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Indiva Inc (CVE:NDVA) COO Discusses Ontario Cannabis Retail Lottery Fallout

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Midas Letter is provided as a source of information only, and is in no way to be construed as investment advice. James West, the author and publisher of the Midas Letter, is not authorized to provide investor advice, and provides this information only to readers who are interested in knowing what he is investing in and how he reaches such decisions.

Investing in emerging public companies involves a high degree of risk and investors in such companies could lose all their money. Always consult a duly accredited investment professional in your jurisdiction prior to making any investment decision.

Midas Letter occasionally accepts fees for advertising and sponsorship from public companies featured on this site. James West and/or Midas Letter may also receive compensation from companies affiliated with companies featured on this site. James West and/or Midas Letter also invests in companies on this site and so readers should view all information on this site as biased.

Indiva Inc (CVE:NDVA) (OTCMKTS:NDVAF) (FRA:T8RP) COO Koby Smutylo provides his opinion on the Ontario retail lottery process and outcome. Smutylo reveals that when the government initially released its written framework for cannabis retail operations, cannabis LPs could only have a 9.9 percent ownership stake in a retail outlet. To prepare for application deadlines, Smutylo launched Retail Go, in which Indiva is a 9.9% percent owner, to prepare for retail operations in Ontario. However, the Ontario government opted for a lottery system instead. While Smutylo notes it is unclear to what extent companies like Retail Go can work with lottery winners, Retail Go is open to that possibility. Smutylo warns of the difficulties ahead for the lottery winners, given the short time to become operational and lack of institutional support. Smutylo also reveals that the government has yet to provide guidance on whether LPs are still allowed to open one store at their production facilities. Indiva is particularly interested in this option as it believes its London, Ontario location is a viable retail option.

Transcript:

Fraser Toms:  Hey! In this segment we’re joined by Koby Smutylo, who is one of the founders of Indiva. He’s also the founder of Retail Go which has its sights on retail cannabis in Ontario specifically. Koby, thanks for joining us.

Koby Smutylo: It’s a pleasure. Thanks for having me.

Fraser Toms:  Yeah, no problem. So, if you don’t mind we’ll just start off if you could talk about the association if there is any with between Retail Go and Indiva.

Koby Smutylo: Sure. Indiva is a licensed producer in London, Ontario and Indiva started looking at retail about 6 to 12 months ago. Then the government issued its rules regarding retail and indicated that licensed producers could only have a 9.9% interest in in any retail business.

So, we set up a separate or I set up a separate company called Retail Go and Indiva is a 9.9% owner of that business, but that business is operated separately and has a separate strategy.

Fraser Toms:  Okay. So, let’s dive into the whole, what’s transpired the lottery situation and kind of what you were expecting and how that may have changed in recent, with the 25 lottery winners in Ontario.

Koby Smutylo: Sure, it’s quite a, quite a story and I’ve lived it and I’m sure you’ll enjoy hearing it. Initially the government put out statements including written and oral statements to describe a process and had released rules around what that process would look like. Retail Go when those rules came out started along the path of leasing locations and working with designers, security consultants and other advisors to prepare for the submission of applications for its locations. We expected that to happen in I think it was the 14th of December when the applications were supposed to be open for acceptance.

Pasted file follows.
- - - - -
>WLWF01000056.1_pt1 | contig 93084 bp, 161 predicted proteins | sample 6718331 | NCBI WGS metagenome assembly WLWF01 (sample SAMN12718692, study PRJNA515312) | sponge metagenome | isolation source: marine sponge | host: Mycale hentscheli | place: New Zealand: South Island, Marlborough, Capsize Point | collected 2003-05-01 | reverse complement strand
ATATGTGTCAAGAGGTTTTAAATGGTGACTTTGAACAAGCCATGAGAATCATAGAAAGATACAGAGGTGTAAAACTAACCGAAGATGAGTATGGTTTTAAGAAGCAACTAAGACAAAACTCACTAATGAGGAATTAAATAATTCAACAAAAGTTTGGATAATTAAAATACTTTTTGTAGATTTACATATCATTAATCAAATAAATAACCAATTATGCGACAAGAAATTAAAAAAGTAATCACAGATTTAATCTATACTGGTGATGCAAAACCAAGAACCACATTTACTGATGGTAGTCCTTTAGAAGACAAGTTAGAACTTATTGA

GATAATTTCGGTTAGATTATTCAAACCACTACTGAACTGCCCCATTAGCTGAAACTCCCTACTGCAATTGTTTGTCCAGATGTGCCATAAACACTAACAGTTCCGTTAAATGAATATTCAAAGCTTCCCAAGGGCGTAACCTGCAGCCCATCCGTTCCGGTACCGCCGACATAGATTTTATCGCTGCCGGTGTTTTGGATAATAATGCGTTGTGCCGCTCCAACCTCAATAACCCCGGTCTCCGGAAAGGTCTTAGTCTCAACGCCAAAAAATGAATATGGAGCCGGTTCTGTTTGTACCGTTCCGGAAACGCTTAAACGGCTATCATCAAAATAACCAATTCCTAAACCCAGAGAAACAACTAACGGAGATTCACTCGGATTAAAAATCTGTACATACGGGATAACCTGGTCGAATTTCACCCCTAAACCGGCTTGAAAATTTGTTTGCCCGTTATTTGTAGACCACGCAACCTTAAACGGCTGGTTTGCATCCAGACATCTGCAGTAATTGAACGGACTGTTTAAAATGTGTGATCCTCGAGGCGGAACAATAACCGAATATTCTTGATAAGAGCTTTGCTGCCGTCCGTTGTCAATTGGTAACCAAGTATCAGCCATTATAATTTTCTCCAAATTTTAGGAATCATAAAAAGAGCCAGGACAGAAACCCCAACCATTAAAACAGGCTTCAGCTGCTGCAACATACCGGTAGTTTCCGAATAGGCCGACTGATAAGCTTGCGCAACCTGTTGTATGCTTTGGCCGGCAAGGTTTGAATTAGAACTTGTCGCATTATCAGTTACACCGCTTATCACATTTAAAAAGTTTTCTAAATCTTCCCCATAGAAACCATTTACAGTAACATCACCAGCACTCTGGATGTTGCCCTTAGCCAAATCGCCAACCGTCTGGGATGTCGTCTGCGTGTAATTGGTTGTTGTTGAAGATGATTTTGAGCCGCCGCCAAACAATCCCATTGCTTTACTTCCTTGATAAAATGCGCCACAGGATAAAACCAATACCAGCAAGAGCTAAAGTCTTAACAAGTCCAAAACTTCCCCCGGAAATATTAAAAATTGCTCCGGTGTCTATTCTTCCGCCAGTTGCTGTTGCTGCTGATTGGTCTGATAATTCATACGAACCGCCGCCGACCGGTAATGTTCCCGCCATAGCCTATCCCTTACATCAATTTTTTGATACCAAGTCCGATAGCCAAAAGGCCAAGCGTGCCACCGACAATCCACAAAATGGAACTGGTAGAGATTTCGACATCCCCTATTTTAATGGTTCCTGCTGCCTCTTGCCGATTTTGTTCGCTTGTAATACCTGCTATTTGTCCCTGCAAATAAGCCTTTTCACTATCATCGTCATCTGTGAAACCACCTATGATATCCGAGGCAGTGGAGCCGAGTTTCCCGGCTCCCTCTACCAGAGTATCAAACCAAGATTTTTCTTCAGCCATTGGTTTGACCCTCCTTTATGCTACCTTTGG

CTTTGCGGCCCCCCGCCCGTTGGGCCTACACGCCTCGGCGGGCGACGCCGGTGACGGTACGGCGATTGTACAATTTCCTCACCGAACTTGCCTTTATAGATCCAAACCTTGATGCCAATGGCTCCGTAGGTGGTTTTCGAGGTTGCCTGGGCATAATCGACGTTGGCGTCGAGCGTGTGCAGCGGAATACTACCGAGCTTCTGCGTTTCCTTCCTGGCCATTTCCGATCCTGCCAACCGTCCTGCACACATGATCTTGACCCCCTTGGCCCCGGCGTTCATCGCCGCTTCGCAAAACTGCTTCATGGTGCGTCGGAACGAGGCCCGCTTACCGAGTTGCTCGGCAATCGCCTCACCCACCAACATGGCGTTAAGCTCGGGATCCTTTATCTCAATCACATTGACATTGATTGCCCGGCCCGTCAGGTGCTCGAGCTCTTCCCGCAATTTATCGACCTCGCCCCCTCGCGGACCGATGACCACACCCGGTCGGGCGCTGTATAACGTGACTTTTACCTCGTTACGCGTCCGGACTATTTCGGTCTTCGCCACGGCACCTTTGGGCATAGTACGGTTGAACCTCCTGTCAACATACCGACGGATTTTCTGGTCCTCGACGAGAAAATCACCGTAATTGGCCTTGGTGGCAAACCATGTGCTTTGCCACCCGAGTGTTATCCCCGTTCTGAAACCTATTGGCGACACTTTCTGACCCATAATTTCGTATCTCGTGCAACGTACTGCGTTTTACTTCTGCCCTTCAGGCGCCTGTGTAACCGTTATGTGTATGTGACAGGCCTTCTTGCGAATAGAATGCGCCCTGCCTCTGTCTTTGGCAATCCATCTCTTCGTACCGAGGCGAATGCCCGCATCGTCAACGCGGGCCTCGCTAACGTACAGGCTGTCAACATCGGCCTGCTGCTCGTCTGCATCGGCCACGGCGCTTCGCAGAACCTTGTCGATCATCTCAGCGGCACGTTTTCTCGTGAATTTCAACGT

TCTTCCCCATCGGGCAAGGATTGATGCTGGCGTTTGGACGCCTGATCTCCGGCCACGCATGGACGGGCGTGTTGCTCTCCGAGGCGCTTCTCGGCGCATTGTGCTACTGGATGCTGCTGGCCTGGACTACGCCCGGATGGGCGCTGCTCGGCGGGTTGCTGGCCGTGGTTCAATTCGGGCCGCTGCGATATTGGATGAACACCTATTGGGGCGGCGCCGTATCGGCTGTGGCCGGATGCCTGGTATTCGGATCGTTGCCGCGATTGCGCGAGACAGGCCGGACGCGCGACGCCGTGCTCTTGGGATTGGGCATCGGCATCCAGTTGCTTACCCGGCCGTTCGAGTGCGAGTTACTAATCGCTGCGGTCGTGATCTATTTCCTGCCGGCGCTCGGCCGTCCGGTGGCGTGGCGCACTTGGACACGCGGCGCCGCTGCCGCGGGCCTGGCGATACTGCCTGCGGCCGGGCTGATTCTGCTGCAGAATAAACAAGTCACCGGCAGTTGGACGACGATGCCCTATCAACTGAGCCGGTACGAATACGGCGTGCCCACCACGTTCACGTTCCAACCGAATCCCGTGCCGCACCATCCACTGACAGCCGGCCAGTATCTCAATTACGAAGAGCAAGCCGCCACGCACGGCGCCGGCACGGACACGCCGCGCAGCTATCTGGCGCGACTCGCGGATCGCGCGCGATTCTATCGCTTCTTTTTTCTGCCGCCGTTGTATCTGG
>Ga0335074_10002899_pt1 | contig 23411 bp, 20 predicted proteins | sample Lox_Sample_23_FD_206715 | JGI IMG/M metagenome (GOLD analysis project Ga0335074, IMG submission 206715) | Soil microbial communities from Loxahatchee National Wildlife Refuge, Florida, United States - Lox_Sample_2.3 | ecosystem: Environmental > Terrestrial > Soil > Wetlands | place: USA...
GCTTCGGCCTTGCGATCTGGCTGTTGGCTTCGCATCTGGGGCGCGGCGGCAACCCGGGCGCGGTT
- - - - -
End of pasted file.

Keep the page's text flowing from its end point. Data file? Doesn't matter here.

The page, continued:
Two days before that, that acceptance date, the government decided that instead of that merit-based logical process it would run a lottery and anybody, you know from college students to federal government employees could apply for this lottery and the government would select 25 lucky folks to receive the opportunity to open cannabis dispensaries in in Ontario.

Now, what we’ve done is actually when the lottery came out and we started getting calls from winners looking for help because filling out the application process is incredibly simple, the initial step in order to qualify for the lottery, but the next step is daunting and the process just gets more and more difficult as they get closer to actually receiving a retail operation life.

So, we’ve been contacted by lottery winners and sort of trying to make the resources that we’ve assembled available to them to work with them to make sure that they are successful in the licensing and operation of their retail businesses.

Fraser Toms:  So, let me ask then because the rules are sort of, you know, they’re written to prevent people selling their golden tickets, right? So, to what extent can you work with the winners and is it clear to you and to everybody how you can work together and what the limitations are?

Koby Smutylo: It isn’t clear and we’ve contacted the AGCO for clarity and we haven’t received much information at all. But we’re working to get clarity and there are a lot of very talented legal minds focused on this issue right now because we’re not obviously, we’re not the only player that that is contacting or in discussions with lottery winners to potentially partner with them.

So, what we’ve done is sort of thought of an arrangement that we believe is on side the rules but obviously before we finalize anything with any lottery winner, we need to have it vetted by the AGCO. Last thing we want to do is jeopardize a lottery winners chance to open a license and realize on this great opportunity.

Fraser Toms:  Yeah, you know, I mean it is a huge opportunity. It is actually a kind of a golden ticket. I mean to be one of the 25. Yet at the same time you touched on it a little bit is it’s not easy financially. It’s not easy logistically because 60% of the winners or more were just individuals, right? So what do they have ahead of them in terms of obstacles to actually get this done? Is it even likely they could get it done?

Koby Smutylo: I think it’s going to be challenging. I would like to think that even if the individual is a college student or a machine shop mechanic or you know, it’s possible and I think there are a lot of good consultants in the industry. I think there are a lot of less good consultants and I think that the navigating the good from the bad is going to be a real challenge.

I think cost wise the expense of opening a location. We’ve obviously done a lot of work in terms of getting a handle on the costs and I think you know, we’re looking at about a million dollars per location roughly to set it up and getting a security plan, point of sale system. There’s is a lot of work that’s involved. But I think it’s doable. I think one of the challenges the license winners will have is if the government, the AGCO says that they’re not allowed to partner with companies like us, how are they going to raise the capital to open the location?